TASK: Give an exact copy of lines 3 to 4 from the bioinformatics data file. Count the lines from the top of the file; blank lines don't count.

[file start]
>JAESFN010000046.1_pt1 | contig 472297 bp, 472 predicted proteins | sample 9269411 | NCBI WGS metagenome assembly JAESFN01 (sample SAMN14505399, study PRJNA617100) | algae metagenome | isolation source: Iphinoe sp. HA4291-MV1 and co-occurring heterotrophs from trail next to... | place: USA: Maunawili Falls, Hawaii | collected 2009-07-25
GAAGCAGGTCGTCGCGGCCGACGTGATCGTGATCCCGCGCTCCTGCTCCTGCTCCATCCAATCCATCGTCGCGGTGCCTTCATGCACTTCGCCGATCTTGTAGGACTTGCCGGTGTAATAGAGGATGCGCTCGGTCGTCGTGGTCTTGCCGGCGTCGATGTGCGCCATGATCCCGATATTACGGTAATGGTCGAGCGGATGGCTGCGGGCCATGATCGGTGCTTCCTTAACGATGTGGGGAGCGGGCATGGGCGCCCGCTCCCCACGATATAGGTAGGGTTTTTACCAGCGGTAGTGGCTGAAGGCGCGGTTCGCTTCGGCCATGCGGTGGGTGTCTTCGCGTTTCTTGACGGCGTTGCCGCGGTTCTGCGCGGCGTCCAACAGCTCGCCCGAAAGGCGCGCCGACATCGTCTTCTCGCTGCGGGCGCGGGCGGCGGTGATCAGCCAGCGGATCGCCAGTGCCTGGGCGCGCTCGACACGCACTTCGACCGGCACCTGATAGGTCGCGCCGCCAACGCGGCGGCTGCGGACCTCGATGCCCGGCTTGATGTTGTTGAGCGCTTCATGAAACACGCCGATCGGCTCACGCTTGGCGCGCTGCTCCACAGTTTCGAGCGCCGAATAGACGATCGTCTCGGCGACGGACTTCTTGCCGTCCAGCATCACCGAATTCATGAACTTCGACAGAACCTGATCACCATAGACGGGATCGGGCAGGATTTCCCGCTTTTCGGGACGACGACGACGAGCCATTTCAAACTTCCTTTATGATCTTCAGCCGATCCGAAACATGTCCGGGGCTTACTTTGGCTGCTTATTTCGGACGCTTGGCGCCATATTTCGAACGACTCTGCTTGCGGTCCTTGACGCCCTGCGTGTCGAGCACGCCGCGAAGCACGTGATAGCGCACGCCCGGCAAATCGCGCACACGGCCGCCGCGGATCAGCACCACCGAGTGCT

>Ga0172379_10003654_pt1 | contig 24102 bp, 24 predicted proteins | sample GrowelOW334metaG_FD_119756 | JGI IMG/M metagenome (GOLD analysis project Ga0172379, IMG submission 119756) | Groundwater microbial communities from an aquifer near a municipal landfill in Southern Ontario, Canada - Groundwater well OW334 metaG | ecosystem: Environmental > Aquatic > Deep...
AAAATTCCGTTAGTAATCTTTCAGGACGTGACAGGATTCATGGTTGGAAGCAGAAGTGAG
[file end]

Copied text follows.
>Ga0172379_10003654_pt1 | contig 24102 bp, 24 predicted proteins | sample GrowelOW334metaG_FD_119756 | JGI IMG/M metagenome (GOLD analysis project Ga0172379, IMG submission 119756) | Groundwater microbial communities from an aquifer near a municipal landfill in Southern Ontario, Canada - Groundwater well OW334 metaG | ecosystem: Environmental > Aquatic > Deep...
AAAATTCCGTTAGTAATCTTTCAGGACGTGACAGGATTCATGGTTGGAAGCAGAAGTGAG